87% of people diagnosed with cancer at ages 15-24 in the UK are predicted to survive for at least five years, as shown by population-based survival for patients diagnosed in 2012-2016. This falls to 83% surviving for at least 10 years, for people diagnosed in 2007-2011.
Survival among people diagnosed with cancer at ages 15-24 continues to fall beyond ten years after diagnosis. 79% of people diagnosed in 2002-2006 survived for 15 years or more, and 74% of those diagnosed in 1997-2001 survived for at least 20 years.
Young People’s Cancers, Five-, Ten-, Fifteen-, and Twenty-Year Population-Based Survival, Ages 15-24, UK, 1997-2016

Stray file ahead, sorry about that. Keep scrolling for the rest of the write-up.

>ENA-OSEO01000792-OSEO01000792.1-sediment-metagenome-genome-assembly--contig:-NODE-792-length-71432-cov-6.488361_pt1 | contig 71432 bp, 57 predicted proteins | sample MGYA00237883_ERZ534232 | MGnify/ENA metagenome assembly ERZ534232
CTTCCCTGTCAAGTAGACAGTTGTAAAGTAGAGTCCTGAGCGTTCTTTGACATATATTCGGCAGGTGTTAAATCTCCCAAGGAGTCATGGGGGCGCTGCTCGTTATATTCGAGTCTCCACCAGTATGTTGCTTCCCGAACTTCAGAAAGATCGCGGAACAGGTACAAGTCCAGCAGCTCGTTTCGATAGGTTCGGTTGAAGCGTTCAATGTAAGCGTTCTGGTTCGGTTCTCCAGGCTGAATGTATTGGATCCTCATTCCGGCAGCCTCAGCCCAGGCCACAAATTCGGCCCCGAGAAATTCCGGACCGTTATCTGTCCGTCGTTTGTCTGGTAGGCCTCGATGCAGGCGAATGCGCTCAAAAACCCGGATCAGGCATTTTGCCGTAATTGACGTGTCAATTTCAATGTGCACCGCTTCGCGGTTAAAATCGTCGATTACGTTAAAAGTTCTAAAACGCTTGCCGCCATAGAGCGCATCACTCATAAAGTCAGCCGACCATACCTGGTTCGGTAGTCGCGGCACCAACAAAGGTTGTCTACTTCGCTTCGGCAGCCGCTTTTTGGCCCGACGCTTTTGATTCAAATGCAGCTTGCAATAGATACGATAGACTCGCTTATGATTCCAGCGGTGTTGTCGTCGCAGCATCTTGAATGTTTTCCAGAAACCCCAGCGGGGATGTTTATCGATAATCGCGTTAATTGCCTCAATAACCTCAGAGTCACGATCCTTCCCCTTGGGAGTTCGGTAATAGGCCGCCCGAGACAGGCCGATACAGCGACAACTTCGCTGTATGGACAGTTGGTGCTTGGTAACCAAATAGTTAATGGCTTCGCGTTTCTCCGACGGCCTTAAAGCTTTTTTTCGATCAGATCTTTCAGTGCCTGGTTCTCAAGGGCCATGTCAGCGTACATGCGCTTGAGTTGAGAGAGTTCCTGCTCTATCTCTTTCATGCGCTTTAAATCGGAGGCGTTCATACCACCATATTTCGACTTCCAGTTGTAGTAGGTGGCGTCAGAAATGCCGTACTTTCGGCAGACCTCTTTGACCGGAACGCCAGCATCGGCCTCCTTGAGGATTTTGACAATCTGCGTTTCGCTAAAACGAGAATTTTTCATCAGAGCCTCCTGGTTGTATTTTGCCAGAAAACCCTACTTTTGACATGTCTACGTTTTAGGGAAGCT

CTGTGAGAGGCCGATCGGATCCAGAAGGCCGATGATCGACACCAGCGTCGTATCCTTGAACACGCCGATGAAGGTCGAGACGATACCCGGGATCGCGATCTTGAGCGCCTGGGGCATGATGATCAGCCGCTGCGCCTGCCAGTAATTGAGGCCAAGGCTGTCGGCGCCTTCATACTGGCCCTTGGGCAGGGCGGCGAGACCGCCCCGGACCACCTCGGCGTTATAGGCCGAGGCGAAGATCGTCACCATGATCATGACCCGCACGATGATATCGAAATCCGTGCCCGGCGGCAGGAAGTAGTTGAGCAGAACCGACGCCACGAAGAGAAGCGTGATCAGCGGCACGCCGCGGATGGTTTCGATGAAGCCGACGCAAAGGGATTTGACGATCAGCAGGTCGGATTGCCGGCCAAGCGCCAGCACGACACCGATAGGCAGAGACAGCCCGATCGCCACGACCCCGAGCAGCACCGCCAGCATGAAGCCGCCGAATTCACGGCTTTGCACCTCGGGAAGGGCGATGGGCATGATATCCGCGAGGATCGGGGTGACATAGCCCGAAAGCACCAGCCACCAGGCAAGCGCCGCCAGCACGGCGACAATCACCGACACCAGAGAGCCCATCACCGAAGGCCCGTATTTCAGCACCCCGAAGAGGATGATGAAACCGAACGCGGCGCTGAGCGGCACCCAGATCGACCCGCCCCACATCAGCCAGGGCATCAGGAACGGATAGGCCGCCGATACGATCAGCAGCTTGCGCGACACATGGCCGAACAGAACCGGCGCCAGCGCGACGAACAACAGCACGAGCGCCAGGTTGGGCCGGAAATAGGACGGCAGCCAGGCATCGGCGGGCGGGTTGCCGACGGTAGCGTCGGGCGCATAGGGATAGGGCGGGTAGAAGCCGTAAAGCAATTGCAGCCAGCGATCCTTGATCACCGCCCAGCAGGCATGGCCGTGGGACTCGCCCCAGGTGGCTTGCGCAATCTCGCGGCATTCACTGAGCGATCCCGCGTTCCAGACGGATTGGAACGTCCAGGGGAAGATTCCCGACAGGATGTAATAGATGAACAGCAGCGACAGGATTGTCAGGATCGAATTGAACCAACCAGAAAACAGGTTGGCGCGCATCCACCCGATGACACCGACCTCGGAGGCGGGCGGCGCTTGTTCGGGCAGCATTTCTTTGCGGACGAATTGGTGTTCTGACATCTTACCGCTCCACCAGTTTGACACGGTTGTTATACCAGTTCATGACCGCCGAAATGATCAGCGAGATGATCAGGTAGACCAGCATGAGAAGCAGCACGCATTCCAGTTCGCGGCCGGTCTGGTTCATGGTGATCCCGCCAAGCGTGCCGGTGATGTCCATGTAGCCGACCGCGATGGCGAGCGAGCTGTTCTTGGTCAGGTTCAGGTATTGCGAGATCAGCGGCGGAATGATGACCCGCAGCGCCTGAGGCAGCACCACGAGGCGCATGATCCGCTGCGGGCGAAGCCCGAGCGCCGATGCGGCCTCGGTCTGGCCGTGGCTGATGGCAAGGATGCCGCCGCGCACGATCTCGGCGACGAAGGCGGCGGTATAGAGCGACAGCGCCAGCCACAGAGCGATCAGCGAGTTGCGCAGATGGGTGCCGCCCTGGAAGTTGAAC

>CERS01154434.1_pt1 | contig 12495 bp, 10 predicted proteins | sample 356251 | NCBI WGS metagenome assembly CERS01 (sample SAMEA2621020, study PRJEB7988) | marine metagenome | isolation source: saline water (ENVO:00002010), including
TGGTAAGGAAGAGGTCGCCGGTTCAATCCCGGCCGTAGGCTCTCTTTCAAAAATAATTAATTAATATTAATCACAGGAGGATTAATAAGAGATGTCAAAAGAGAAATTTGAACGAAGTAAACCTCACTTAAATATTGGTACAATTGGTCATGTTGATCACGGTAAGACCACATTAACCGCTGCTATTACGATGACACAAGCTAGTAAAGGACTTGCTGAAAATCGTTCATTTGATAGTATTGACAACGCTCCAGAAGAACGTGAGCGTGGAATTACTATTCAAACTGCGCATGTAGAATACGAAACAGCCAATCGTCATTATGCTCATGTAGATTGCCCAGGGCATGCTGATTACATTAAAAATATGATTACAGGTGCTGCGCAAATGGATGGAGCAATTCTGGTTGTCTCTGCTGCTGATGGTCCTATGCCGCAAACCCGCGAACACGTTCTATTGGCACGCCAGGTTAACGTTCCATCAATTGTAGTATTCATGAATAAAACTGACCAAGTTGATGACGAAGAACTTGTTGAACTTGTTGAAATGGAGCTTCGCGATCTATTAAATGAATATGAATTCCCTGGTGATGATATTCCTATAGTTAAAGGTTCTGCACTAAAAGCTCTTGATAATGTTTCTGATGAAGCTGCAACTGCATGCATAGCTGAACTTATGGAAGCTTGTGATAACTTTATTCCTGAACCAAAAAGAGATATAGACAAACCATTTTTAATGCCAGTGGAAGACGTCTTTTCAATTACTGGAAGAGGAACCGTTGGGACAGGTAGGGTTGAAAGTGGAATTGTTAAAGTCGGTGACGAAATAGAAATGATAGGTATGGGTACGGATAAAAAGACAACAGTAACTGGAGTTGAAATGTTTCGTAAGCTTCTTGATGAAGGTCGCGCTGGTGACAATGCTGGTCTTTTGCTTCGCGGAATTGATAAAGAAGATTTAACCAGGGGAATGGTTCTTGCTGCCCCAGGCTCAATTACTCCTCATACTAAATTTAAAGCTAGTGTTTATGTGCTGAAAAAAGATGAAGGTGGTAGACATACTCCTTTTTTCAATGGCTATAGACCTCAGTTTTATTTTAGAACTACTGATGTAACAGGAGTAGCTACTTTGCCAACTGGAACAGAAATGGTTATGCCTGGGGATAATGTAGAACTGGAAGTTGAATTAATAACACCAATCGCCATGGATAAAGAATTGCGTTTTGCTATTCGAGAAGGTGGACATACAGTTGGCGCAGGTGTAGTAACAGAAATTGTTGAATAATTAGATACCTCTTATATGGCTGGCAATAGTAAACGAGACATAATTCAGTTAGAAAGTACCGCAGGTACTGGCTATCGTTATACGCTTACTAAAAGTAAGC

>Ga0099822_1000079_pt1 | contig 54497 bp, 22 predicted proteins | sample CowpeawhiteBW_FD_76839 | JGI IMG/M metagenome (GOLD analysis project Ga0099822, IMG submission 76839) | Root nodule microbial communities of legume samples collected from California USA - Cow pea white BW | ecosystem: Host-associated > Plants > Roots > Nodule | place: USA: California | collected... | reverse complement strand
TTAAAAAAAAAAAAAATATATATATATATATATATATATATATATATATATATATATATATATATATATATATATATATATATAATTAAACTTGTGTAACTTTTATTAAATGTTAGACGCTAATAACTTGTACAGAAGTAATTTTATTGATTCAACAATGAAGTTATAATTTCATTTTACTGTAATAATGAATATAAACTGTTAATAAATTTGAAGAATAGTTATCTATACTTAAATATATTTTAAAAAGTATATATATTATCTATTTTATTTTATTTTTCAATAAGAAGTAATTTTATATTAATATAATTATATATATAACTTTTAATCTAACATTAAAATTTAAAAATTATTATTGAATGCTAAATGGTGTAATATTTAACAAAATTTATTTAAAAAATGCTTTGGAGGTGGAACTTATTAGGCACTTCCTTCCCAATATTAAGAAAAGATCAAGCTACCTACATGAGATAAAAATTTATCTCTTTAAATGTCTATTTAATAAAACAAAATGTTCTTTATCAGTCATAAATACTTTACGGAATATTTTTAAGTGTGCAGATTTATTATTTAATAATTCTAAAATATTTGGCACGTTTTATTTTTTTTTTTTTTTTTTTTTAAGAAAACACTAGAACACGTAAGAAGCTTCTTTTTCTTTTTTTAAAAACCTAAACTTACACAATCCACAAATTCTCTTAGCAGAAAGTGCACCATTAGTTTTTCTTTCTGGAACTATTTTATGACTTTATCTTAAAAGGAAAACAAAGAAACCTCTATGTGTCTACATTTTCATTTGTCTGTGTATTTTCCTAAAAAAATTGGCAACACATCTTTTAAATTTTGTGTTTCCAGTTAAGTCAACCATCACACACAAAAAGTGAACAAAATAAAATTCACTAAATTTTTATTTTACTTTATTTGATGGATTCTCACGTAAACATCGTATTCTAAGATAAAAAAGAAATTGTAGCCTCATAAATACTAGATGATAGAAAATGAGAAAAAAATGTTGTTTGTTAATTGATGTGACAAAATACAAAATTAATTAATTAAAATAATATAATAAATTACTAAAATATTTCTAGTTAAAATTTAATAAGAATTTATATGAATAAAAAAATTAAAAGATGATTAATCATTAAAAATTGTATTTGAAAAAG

- National Cancer Registration and Analysis Service. Children, teenagers and young adults UK cancer statistics report 2021. Available from http://ncin.org.uk/cancer_type_and_topic_specific_work/cancer_type_specific_work/cancer_in_children_teenagers_and_young_adults/. Accessed April 2021.
About this data
Data is for UK, 1997-2016, International Classification of Childhood Cancer, Third Edition (ICCC-3).
Survival statistics give an overall picture of survival and the survival time experienced by an individual patient may be much higher or lower, depending on specific patient and tumour characteristics.